State With Highest Uninsured Rate Is The First To Find Ebola In Its Borders

Texas is the state with the highest rate of uninsured. It’s also a state that has refused to embrace the Medicaid expansion in the Affordable Care Act. It’s one of the states with the least consumer-friendly medical malpractice laws. It’s also the first state to see a hospital-grown case of Ebola.

The first U.S. borne case of the deadly disease was contracted by a healthcare worker who helped treat Thomas E. Duncan, the Liberian man who recently died in a Texas hospital from Ebola and the hospital is at least partially responsible.

According to hospital officials, the infected individual helped treat Duncan during his second trip to the emergency room, when he was seriously ill. “That health care worker is a heroic person who provided care to Mr. Duncan,” Dallas County Judge Clay Jenkin said at a news conference on Sunday morning.

The infected worker was reportedly wearing full protective gear around Duncan, so it’s not yet clear how the virus was transmitted. But, according to federal officials, the hospital failed to follow at least part of the Centers for Disease Control and Prevention’s protocol for containing Ebola. The agency has released a set of detailed guidelines for health care facilities to ensure that the virus is not transmitted further.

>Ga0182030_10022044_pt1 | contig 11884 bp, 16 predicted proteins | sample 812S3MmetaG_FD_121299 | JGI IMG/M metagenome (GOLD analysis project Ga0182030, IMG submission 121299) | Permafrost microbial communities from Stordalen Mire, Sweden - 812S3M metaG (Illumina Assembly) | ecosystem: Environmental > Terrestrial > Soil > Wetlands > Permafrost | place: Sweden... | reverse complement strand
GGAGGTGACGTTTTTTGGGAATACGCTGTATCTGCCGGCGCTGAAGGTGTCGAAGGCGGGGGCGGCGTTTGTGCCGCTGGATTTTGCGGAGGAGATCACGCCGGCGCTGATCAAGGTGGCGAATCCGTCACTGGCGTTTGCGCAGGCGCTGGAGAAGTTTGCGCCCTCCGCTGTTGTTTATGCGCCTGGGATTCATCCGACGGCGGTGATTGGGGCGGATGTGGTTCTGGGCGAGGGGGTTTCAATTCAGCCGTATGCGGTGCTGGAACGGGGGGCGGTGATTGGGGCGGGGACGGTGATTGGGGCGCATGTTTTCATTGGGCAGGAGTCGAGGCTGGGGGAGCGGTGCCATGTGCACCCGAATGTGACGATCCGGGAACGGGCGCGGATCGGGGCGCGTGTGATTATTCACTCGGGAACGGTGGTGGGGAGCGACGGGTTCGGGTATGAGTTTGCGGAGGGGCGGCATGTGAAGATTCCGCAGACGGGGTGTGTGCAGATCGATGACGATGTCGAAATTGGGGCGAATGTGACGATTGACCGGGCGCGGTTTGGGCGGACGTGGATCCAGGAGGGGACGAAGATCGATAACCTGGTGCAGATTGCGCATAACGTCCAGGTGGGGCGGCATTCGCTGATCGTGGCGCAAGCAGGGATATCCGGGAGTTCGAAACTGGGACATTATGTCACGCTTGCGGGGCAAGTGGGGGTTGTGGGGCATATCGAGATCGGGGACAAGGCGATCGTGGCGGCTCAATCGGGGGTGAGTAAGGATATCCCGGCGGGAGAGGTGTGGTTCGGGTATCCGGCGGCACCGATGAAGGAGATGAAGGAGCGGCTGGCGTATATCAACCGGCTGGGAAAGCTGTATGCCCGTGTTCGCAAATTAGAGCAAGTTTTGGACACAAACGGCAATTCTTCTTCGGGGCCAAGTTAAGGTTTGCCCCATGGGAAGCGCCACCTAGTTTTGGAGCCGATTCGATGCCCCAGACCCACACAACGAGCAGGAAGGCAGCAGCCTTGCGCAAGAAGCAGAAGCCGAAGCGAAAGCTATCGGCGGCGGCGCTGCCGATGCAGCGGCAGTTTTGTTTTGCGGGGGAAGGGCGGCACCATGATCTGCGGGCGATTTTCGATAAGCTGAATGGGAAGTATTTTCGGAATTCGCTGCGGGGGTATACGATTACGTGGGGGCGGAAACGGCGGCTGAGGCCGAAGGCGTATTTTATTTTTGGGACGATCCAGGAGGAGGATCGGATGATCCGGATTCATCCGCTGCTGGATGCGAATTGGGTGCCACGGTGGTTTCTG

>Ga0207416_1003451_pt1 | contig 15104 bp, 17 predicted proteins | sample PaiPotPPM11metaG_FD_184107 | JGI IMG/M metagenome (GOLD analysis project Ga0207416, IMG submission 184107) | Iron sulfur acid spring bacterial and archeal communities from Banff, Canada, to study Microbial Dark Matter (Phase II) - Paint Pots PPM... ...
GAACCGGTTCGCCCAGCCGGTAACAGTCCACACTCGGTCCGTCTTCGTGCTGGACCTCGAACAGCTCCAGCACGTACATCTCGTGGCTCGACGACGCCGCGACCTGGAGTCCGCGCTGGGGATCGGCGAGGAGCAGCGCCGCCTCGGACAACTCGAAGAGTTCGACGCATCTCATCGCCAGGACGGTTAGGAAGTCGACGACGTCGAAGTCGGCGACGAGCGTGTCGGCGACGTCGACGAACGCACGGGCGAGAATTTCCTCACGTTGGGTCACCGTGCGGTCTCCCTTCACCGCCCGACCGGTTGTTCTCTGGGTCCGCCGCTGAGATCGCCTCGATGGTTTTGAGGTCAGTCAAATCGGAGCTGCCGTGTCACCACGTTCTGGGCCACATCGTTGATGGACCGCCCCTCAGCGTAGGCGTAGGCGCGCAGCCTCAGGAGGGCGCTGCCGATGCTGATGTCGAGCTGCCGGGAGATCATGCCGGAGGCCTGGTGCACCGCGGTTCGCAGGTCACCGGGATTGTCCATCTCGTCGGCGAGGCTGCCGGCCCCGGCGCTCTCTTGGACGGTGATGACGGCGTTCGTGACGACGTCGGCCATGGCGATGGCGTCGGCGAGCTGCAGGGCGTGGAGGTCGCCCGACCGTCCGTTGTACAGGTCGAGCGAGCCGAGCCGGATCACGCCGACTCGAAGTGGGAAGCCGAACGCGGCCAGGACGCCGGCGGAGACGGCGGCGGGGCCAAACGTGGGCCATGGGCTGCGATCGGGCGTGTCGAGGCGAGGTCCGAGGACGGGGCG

There has been some controversy over the care that Duncan received at Texas Health Presbyterian. First of all, it’s concerning that he was sent home after his first visit to the ER; the fact that he had a high fever and had recently traveled from Western Africa should have alerted officials to the potential Ebola risk.

Image courtesy of Flickr

Image courtesy of Flickr

According to the Associated Press, the hospital has repeatedly changed its story about what exactly medical professionals knew about Duncan’s health. Newly released documents show that some of the hospital staff may have recognized the Ebola threatwhen he was first admitted, but that didn’t translate to swifter action. The state health department is now considering a probe into the hospital to make sure it’s following health and safety laws, and the CDC is going to send additional staff to Texas.

Source: Think Progress

Duncan’s case and probably now this new case are bringing Texas’ malpractice laws to light. The state has among the strictest malpractice laws, limiting damages to $250,000. It’s not a giant leap to think that tougher malpractice penalties might lead to more careful procedures.

The fact that more than 1/4 of all Texans are uninsured, the highest percentage in the nation, carries an even greater risk. When people are uninsured, they are less likely to go to the doctor with flu-like symptoms, even if they have been exposed to Ebola.

While the Ebola “crisis” is largely overblown in the media, perhaps it’s good that it is exposing the real dangers of two of our country’s real health crises, the rate of uninsured and the fact that the medical system is hardly held accountable for its negligence.